Third, does Boebert know that Jesus Christ wanted to die on that cross? Does she know that he HAD to die on that cross? First, it’s the classic hero’s quest. It is a tale of mythological proportions and of a mythological tradition. The hero HAS to suffer or die in order to save his people. For example, Prometheus is crucified for his efforts to aid humanity. Second, within Christianity, that is God’s sacrifice: “he gave his only begotten son” in order to save humanity. Christ was born expressly to suffer and die so that humans could be eternally saved. So WHY exactly would he be toting an AR-15? WHY would he want to stop the crucifixation?

Fourth, Boebert’s statement shows just how far (some of) the contemporary Christian teachings have gotten away from their origins. For most of Christianity, Jesus Christ was a pacifist. He condemned violence and hatred. He praised the meek and mild. Those elements are completely lacking in Boebert and her minions. Instead, she idolizes weapons. For most of Christianity, self-sacrifice is a central element of the faith. One must give something meaningful to demonstrate one’s faith and faithfulness. Boebert seems to only be motivated by self-gain. She and those like her imagine God as a means to an end. They pray for riches. They pray for Joe Biden’s death. Both of those should be unimaginable for a Christian. For most of Christianity, they know that Jesus welcomed all people. He praised the foreigner, the disabled, the hungry. Boebert would damn each and every one of them to starvation as they cross the desert.

Of course, Boebert would say it was just a joke. She was just taking the piss out of her “little Twitter followers.” But of course, that’s what the misogynist and the racist and the homophobe always say when they make a sexist or racist or homophobic comment. “It’s just a joke. Alright? Jeez, don’t you have a sense of humor? Can’t you take a joke?” Except that anyone who has raised children knows that that is the go-to strategy of a 6–8 year old. It’s not just a joke. It never is.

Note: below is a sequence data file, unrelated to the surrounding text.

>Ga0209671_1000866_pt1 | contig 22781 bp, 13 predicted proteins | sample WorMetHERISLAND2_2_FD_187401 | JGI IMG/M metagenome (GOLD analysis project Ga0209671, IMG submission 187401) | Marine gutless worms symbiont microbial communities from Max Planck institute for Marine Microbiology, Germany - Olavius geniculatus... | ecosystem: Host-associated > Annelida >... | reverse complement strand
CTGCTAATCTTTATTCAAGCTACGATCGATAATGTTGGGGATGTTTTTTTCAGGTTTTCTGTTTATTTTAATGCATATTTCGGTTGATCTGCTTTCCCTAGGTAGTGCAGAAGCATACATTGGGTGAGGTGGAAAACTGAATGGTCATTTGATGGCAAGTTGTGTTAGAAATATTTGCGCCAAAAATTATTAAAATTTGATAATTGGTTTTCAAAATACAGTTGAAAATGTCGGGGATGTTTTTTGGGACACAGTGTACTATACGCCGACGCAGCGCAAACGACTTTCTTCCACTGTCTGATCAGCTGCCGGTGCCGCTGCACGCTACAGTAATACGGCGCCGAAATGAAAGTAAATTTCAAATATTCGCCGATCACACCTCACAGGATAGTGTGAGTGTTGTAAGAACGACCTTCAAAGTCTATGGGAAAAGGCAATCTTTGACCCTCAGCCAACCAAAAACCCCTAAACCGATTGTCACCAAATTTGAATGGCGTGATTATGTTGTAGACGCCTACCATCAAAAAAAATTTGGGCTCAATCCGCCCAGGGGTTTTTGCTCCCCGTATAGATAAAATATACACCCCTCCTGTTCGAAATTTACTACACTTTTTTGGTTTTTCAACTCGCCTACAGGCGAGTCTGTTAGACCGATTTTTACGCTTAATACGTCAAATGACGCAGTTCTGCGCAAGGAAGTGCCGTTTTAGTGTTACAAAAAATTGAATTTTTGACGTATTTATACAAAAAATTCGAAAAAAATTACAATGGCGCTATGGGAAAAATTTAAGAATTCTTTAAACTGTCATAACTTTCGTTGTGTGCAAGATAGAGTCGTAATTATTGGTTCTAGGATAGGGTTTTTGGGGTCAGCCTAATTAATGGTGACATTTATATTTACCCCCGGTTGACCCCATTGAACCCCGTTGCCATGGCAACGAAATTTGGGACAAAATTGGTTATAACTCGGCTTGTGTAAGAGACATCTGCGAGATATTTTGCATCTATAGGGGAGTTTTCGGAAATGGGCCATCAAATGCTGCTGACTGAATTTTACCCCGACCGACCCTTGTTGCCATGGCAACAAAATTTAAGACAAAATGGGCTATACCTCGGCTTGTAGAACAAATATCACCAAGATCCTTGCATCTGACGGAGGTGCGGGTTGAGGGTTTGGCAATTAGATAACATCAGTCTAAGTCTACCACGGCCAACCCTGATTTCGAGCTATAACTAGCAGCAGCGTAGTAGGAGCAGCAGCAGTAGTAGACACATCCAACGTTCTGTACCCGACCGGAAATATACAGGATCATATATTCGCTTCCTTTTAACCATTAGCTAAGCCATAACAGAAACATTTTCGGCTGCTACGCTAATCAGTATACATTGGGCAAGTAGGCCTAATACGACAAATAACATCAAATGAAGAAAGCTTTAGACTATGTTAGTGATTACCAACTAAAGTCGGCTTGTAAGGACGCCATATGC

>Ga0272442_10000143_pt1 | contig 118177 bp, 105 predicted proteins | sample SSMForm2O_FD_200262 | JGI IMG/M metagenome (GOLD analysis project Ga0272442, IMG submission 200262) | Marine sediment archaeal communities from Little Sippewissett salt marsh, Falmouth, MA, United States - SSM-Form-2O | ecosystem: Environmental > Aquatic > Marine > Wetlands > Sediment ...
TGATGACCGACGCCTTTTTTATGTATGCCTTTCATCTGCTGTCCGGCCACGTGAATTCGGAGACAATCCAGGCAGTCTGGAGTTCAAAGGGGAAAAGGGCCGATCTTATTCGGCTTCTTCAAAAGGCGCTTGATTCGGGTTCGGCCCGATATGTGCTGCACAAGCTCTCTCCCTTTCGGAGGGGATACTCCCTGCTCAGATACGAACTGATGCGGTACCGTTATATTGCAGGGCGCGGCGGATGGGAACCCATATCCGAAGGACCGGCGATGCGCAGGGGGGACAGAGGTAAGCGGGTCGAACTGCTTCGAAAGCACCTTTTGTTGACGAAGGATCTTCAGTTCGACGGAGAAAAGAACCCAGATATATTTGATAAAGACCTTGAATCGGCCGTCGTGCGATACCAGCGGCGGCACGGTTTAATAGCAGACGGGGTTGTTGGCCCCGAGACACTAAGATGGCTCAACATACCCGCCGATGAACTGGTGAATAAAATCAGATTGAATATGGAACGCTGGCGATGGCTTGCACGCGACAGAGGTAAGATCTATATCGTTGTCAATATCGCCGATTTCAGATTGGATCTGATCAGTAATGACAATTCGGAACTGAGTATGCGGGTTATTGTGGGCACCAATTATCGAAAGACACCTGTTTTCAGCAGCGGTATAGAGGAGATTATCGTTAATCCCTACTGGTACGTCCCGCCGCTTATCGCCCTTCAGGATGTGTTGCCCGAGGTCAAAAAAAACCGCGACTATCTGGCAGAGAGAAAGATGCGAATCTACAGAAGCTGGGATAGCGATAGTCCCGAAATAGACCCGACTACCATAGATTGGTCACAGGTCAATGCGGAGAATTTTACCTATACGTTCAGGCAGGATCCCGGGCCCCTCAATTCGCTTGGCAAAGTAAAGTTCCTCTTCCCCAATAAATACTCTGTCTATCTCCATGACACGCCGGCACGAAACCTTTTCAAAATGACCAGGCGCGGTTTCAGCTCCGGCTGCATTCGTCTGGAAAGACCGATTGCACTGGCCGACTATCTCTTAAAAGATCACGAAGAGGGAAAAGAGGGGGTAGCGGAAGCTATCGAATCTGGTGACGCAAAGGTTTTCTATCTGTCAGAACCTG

In 1 Corinthians, 13:13, it reads: “And now abideth faith, hope and charity, these three: but the greatest of these is charity” (King James Version). In some other versions of the Bible, “charity” is translated as “love.”

Biblical scholars have spent a lot of ink over this passage. They argue that “faith” and “hope” are important to Christian faith. They argue that the Christian must have faith in Jesus as savior. They argue that Christians must maintain the hope that God will fulfill his promises to them. However, in this passage, St. Paul maintains that “charity” is greater than the other two. In this claim, Paul means that “self-sacrificing love” is greater than either faith or hope.

And that’s exactly what is missing in Boebert’s version of Christianity, and in Boebert’s “joke” about Jesus and his AR-15.

Not even a hint of Charity.

And that’s not a joke.

Ritch Calvin is an Associate Professor of Women’s, Gender, and Sexuality Studies at SUNY Stony Brook. He is the author of Queering SF: Readings, Feminist Epistemology and Feminist Science Fiction (Palgrave McMillan) and edited a collection of essays on Gilmore Girls (McFarland). His most recent book is Queering SF: Readings (Aqueduct Press).